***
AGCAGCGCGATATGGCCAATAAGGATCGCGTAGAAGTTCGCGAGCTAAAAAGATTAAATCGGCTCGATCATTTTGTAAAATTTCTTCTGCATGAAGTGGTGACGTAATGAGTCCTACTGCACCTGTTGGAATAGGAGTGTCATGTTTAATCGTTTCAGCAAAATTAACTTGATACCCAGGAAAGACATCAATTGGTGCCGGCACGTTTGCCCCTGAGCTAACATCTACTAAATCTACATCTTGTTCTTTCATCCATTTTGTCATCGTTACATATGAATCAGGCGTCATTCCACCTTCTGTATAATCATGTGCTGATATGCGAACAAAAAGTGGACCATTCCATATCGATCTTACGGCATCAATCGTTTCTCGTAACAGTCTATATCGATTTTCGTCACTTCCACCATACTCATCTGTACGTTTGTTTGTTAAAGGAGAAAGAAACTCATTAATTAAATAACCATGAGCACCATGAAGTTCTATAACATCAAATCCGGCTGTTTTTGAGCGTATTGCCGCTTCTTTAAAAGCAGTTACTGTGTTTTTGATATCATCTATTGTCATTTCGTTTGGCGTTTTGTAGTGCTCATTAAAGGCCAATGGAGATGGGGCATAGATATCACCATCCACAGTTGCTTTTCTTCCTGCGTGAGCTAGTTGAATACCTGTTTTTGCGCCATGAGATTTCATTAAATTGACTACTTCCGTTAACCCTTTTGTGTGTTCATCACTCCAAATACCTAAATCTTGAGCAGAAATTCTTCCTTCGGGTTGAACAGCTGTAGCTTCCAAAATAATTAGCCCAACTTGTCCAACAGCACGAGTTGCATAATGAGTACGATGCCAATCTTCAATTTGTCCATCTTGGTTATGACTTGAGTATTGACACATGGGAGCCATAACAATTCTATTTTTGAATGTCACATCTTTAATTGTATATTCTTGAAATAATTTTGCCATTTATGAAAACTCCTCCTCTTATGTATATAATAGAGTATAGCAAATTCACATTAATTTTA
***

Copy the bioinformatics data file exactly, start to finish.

AGCAGCGCGATATGGCCAATAAGGATCGCGTAGAAGTTCGCGAGCTAAAAAGATTAAATCGGCTCGATCATTTTGTAAAATTTCTTCTGCATGAAGTGGTGACGTAATGAGTCCTACTGCACCTGTTGGAATAGGAGTGTCATGTTTAATCGTTTCAGCAAAATTAACTTGATACCCAGGAAAGACATCAATTGGTGCCGGCACGTTTGCCCCTGAGCTAACATCTACTAAATCTACATCTTGTTCTTTCATCCATTTTGTCATCGTTACATATGAATCAGGCGTCATTCCACCTTCTGTATAATCATGTGCTGATATGCGAACAAAAAGTGGACCATTCCATATCGATCTTACGGCATCAATCGTTTCTCGTAACAGTCTATATCGATTTTCGTCACTTCCACCATACTCATCTGTACGTTTGTTTGTTAAAGGAGAAAGAAACTCATTAATTAAATAACCATGAGCACCATGAAGTTCTATAACATCAAATCCGGCTGTTTTTGAGCGTATTGCCGCTTCTTTAAAAGCAGTTACTGTGTTTTTGATATCATCTATTGTCATTTCGTTTGGCGTTTTGTAGTGCTCATTAAAGGCCAATGGAGATGGGGCATAGATATCACCATCCACAGTTGCTTTTCTTCCTGCGTGAGCTAGTTGAATACCTGTTTTTGCGCCATGAGATTTCATTAAATTGACTACTTCCGTTAACCCTTTTGTGTGTTCATCACTCCAAATACCTAAATCTTGAGCAGAAATTCTTCCTTCGGGTTGAACAGCTGTAGCTTCCAAAATAATTAGCCCAACTTGTCCAACAGCACGAGTTGCATAATGAGTACGATGCCAATCTTCAATTTGTCCATCTTGGTTATGACTTGAGTATTGACACATGGGAGCCATAACAATTCTATTTTTGAATGTCACATCTTTAATTGTATATTCTTGAAATAATTTTGCCATTTATGAAAACTCCTCCTCTTATGTATATAATAGAGTATAGCAAATTCACATTAATTTTA